- ‘Tis the Season: London florist creates $4.6 million Christmas wreath
- No tailgating allowed at Super Bowl XLVIII
- Pentagon to transport African troops to Central African Republic
- Chinese man fed up with his girlfriend’s shopping jumps to his death
- Ukraine leader to talk with protesters; Washington urges caution
- Pope Francis: A nun saved my life
- Israeli P.M. Netanyahu backs out of Mandela funeral
- Elian Gonzalez makes first trip outside Cuba since custody battle
- U.S., British intelligence agents enter online sci-fi world to spy on gamers
- Sarah Palin to host the outdoors show ‘Amazing America’
White House National Security Council
Latest White House National Security Council Items
Ratcheting up the Obama administration's feud with journalists, Director of National Intelligence James Clapper criticized the news media Saturday for a "rush to publish" information based on "reckless" leaks about government surveillance programs.
The National Security Agency is collecting the telephone records of millions of U.S. customers of Verizon under a top-secret court order issued in April, according to a report Wednesday evening in the Guardian newspaper.
The tragedy of Benghazi, where a U.S. ambassador and three other Americans were killed, seemed a cut-and-dried story in the days after a mob attacked the State Department's mission in eastern Libya. Today, the public knows that those early administration pronouncements were false.
President Obama two years ago rejected a series of tough actions against China, including counter-cyber attacks and economic sanctions, for Beijing's aggressive campaign of cyber espionage against the U.S. government and private businesses networks, according to administration officials.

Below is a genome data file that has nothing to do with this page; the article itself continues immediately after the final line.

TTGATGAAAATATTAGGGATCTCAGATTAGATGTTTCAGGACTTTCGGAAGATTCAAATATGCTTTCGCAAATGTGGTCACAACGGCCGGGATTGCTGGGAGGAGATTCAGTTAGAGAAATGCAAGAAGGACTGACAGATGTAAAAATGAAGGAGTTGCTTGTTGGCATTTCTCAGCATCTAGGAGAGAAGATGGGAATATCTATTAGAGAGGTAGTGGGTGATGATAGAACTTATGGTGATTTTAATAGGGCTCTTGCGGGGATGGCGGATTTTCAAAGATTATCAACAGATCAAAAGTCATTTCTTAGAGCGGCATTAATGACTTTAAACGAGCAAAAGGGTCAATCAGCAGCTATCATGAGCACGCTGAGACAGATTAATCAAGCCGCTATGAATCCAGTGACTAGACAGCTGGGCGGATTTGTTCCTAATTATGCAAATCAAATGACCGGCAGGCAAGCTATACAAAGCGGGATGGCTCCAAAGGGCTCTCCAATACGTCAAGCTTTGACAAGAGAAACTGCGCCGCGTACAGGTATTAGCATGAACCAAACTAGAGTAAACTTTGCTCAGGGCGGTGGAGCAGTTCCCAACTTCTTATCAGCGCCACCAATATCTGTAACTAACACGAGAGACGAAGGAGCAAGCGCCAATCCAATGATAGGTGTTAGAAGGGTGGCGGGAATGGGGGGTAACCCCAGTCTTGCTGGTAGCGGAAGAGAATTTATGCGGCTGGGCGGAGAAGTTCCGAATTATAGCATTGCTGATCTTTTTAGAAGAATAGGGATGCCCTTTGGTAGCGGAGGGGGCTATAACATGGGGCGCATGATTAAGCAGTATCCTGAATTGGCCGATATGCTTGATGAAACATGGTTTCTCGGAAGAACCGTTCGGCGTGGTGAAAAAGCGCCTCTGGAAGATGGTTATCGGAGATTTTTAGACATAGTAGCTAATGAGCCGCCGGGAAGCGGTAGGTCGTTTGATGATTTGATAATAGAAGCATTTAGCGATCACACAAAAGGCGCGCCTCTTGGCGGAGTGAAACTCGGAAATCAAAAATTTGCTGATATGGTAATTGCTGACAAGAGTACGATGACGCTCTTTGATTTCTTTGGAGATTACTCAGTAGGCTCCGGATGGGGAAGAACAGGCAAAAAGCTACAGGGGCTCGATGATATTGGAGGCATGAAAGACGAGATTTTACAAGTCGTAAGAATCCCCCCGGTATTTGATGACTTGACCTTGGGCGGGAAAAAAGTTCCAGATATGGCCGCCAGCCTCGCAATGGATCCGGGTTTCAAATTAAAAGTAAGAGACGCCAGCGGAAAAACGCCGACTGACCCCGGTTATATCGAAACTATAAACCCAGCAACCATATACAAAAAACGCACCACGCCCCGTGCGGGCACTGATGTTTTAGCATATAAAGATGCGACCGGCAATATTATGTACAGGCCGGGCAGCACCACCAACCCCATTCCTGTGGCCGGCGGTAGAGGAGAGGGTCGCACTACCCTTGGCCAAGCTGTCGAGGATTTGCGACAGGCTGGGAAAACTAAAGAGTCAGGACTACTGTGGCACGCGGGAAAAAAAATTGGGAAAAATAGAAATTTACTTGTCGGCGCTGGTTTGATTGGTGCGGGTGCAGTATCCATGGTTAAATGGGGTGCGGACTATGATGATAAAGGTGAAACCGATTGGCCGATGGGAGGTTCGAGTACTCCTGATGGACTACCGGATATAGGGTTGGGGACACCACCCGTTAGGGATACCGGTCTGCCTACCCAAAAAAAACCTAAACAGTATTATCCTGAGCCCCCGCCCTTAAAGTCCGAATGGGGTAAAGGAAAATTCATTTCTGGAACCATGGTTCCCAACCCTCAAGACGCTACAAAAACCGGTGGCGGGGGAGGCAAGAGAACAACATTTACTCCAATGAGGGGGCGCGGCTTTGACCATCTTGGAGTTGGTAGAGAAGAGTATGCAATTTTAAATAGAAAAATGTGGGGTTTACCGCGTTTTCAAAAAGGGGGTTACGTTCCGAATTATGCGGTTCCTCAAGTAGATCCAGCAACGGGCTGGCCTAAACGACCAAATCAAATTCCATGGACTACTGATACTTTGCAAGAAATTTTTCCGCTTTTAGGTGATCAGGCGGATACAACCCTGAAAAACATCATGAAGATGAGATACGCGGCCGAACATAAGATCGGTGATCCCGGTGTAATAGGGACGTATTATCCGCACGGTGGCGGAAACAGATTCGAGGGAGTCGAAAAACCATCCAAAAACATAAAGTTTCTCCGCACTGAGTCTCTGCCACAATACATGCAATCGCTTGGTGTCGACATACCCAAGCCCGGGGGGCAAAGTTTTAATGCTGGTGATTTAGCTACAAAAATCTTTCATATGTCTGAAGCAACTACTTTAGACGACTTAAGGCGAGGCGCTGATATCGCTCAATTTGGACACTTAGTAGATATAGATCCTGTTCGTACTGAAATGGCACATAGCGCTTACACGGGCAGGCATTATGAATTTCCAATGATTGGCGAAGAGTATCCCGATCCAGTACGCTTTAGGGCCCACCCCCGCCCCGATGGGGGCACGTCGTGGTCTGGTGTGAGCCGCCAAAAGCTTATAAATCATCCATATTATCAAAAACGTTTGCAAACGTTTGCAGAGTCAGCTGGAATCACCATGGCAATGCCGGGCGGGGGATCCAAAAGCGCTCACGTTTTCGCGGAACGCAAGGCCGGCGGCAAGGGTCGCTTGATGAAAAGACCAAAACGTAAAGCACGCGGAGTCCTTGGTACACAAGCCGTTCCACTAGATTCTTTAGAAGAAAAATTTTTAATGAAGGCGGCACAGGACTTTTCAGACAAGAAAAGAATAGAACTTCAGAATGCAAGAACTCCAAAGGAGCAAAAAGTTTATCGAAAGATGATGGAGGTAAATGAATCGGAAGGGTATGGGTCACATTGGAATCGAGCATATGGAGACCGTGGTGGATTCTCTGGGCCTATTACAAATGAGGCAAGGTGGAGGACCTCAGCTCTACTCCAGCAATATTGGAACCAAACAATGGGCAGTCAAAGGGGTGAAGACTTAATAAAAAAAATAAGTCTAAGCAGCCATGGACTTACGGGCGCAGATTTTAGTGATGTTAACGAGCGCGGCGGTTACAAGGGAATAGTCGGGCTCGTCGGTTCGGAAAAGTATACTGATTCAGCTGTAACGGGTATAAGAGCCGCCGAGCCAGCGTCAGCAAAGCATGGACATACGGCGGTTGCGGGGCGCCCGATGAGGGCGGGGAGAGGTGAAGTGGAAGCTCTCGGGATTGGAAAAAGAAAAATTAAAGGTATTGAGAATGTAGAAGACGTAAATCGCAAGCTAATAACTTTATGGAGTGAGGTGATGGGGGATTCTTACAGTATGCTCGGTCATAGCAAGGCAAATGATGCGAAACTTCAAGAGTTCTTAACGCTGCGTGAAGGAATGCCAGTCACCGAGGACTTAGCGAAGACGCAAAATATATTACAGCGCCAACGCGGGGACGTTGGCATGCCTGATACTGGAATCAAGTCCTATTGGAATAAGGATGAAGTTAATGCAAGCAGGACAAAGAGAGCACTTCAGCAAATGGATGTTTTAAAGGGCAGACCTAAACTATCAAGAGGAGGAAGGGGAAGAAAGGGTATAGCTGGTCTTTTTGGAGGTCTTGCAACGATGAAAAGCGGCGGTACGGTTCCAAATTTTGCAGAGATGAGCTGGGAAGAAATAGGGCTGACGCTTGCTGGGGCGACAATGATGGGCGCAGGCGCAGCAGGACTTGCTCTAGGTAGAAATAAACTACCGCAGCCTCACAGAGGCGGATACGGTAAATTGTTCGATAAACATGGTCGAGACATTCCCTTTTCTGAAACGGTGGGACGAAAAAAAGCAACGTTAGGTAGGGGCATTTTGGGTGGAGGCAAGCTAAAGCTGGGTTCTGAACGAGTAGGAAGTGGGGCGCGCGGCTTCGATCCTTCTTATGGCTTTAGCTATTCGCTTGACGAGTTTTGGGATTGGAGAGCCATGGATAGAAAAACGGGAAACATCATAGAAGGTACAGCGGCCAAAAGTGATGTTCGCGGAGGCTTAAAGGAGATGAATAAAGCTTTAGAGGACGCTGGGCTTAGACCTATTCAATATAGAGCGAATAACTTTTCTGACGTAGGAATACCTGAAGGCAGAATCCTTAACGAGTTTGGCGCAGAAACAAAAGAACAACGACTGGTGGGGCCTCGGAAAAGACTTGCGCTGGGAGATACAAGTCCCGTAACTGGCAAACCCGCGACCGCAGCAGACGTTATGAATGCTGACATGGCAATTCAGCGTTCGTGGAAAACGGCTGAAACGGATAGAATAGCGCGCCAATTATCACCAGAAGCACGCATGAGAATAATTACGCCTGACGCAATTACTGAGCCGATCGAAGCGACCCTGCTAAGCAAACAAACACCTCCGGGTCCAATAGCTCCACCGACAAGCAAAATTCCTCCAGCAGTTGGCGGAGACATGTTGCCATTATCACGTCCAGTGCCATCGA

The White House Saturday refuted testimony by former CIA Director David Petraeus to Congress, saying the administration didn't make changes in its early talking points about the attack of the U.S. Consulate in Benghazi, Libya, to downplay the role of terrorists.
The U.S. military made impressive gains on the battlefield and covertly in countering Islamist terrorists since the Sept. 11, 2001, attacks. But the military and government at large so far have failed to strike the religiously motivated ideology behind al Qaeda and other Islamic extremists.
Perhaps only in North Korea would the first question about the abrupt departure of a nation’s senior-most military commander be: Who fired him?
Five top Taliban leaders held by the U.S. in the Guantanamo Bay military prison told a visiting Afghan delegation they agree to a proposed transfer to the tiny Gulf state of Qatar, opening the door for a possible move aimed at bringing the Taliban into peace talks, Afghan officials said Saturday.
President Obama apologized Thursday for the burning of copies of the Muslim holy book at a U.S. military base this week, as violent protests raging nationwide led a man dressed in an Afghan army uniform to kill two U.S. troops.